The current popularity of detective, crime and mystery television shows in the United States is incontrovertible. In the last few years, crime shows like Law and Order, CSI: Crime Scene Investigation, CSI: Miami, CSI: New York, Without a Trace, Law and Order: SVU, Law and Order: Criminal Intent and Cold Case from producers Dick Wolf and Jerry Bruckheimer have consistently been ranked among the top television shows in the United States. Along with this, it is important to note that most of the aforementioned shows are already in syndication.
Consider for example the manner in which such shows feature the same themes depicted in various variations as is evident in other television shows such as Criminal Minds, Bones, House, and Medium. While some of the deluge of detective and crime shows may be attributed to the cable channels’ need to fill voluminous airtime, it certainly seems that the production of so many new and spin-off dramas indicates a current preoccupation with the mechanics of crime and punishment. In lieu of this, this paper opts to discuss the manner in which crime shows depict the correlation of nationhood and identity with forensic science in the United States.
I will argue that the aforementioned shows [mystery television shows] portray the connection between policing and the security of the nation. The bases for such an argument are as follows. First, mystery crime television shows counter the anxiety that individuals can defy the normative categories of justice as well as escape justice and thereby harm the fabric of society through the demonstration of ways that traces can implicate and thereby indict an individual allowing the assumed necessary entailment of punishment from the commitment of crime.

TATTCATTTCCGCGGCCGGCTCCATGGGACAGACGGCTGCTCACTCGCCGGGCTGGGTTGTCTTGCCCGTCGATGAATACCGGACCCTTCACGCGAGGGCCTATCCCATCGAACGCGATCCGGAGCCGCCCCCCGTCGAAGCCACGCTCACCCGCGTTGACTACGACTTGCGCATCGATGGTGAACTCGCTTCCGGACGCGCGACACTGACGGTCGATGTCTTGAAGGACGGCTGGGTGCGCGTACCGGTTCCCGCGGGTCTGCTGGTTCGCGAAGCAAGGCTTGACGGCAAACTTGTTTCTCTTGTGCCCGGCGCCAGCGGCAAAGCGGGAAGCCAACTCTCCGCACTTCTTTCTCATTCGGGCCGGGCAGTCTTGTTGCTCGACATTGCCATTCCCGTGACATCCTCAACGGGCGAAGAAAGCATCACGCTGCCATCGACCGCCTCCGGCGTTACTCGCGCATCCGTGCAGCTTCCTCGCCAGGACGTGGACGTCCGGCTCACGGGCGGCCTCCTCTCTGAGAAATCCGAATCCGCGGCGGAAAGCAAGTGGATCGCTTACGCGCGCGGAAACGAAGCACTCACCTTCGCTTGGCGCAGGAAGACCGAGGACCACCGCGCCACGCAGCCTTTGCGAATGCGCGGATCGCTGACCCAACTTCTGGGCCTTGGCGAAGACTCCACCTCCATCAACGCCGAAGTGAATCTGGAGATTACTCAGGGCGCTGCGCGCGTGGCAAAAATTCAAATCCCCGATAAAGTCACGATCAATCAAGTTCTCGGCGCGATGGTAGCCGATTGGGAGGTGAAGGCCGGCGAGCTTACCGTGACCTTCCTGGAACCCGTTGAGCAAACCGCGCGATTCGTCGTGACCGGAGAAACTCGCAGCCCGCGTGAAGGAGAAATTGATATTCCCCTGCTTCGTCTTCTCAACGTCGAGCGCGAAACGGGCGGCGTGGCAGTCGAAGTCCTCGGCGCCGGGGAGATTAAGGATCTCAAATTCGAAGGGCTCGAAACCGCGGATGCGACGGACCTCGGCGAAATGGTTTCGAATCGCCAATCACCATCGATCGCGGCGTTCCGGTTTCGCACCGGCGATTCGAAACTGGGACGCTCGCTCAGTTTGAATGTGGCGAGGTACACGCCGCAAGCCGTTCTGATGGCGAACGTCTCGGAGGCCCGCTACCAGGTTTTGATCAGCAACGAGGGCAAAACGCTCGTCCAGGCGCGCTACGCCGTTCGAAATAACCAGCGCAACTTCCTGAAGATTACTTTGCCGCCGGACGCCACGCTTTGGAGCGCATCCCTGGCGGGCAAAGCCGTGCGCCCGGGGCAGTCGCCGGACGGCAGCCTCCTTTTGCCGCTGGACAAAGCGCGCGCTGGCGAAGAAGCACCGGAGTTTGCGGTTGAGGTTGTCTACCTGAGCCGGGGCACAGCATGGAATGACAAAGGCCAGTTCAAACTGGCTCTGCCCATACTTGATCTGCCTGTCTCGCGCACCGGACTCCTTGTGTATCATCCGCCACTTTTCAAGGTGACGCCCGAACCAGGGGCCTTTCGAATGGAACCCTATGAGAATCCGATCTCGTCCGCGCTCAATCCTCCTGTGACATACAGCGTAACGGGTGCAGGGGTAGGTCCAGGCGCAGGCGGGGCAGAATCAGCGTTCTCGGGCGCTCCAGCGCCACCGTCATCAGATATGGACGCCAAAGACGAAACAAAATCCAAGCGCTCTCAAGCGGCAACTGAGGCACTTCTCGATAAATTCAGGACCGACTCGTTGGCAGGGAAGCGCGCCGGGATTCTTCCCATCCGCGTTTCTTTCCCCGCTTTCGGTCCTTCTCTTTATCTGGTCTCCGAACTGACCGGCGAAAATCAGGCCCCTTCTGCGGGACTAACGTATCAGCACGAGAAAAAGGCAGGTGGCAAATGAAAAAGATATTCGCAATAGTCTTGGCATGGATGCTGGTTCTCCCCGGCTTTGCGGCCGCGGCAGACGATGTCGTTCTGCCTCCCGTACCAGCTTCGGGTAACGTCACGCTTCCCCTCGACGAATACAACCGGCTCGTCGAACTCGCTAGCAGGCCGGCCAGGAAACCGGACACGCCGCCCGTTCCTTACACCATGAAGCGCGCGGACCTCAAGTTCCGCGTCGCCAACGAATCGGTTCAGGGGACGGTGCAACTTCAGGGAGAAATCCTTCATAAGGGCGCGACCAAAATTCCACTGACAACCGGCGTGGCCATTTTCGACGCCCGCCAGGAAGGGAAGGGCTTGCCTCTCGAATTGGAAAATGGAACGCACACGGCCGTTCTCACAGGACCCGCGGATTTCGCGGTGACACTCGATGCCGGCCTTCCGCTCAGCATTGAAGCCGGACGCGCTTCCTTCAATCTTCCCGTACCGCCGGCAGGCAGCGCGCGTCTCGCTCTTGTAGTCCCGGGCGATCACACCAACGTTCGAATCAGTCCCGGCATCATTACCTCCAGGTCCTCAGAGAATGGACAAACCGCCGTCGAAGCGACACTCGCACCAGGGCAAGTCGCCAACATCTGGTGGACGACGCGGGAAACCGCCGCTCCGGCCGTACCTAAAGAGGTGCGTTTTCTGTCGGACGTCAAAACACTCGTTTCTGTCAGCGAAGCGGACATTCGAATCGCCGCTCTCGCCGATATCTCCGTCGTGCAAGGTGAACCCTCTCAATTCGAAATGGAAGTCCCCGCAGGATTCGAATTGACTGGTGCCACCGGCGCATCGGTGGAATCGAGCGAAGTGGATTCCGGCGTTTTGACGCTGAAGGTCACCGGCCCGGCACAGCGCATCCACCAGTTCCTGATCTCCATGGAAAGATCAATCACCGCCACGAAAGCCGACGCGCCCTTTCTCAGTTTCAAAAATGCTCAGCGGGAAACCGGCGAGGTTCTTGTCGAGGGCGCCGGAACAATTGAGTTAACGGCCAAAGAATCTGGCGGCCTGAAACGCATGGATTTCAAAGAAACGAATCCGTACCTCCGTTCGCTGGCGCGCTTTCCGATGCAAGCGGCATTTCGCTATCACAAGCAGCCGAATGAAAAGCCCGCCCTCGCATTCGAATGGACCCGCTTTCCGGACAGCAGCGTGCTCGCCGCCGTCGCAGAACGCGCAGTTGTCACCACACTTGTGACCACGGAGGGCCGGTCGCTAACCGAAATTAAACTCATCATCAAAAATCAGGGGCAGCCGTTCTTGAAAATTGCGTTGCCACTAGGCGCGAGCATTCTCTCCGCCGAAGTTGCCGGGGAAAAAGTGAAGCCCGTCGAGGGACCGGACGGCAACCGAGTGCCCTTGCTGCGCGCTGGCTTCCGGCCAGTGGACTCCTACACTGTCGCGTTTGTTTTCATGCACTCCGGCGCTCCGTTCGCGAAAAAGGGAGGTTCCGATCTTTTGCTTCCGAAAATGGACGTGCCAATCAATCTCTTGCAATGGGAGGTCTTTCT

Second, the depiction of the assumed causal correlation of crime and punishment in such mystery crime television shows enables the creation of a clear moral world wherein morality can be effectively deployed through police procedural formula. Third, the portrayal of such [effectiveness of police procedural formula in the determination of the identity of the criminal] enables the affirmation of the stability of national identity. Such an affirmation is enabled through the formation of a correlation between police procedural measures [defense methods] as expressions of a policing of society and hence a securing of identities.
It is important to note that the aforementioned assumptions are based upon the implicit assumption that the depiction of policing methods through the aforementioned shows categorized within the mystery crime genre enables the detached acquisition of policing functions upon the spectator [in this sense the American audience]. If such is the case, such shows thereby enable the formation of an assurance of the implementation of normative accounts of justice through the depiction of the successful methods in which policing procedures enable the aforementioned correlation of crime and punishment.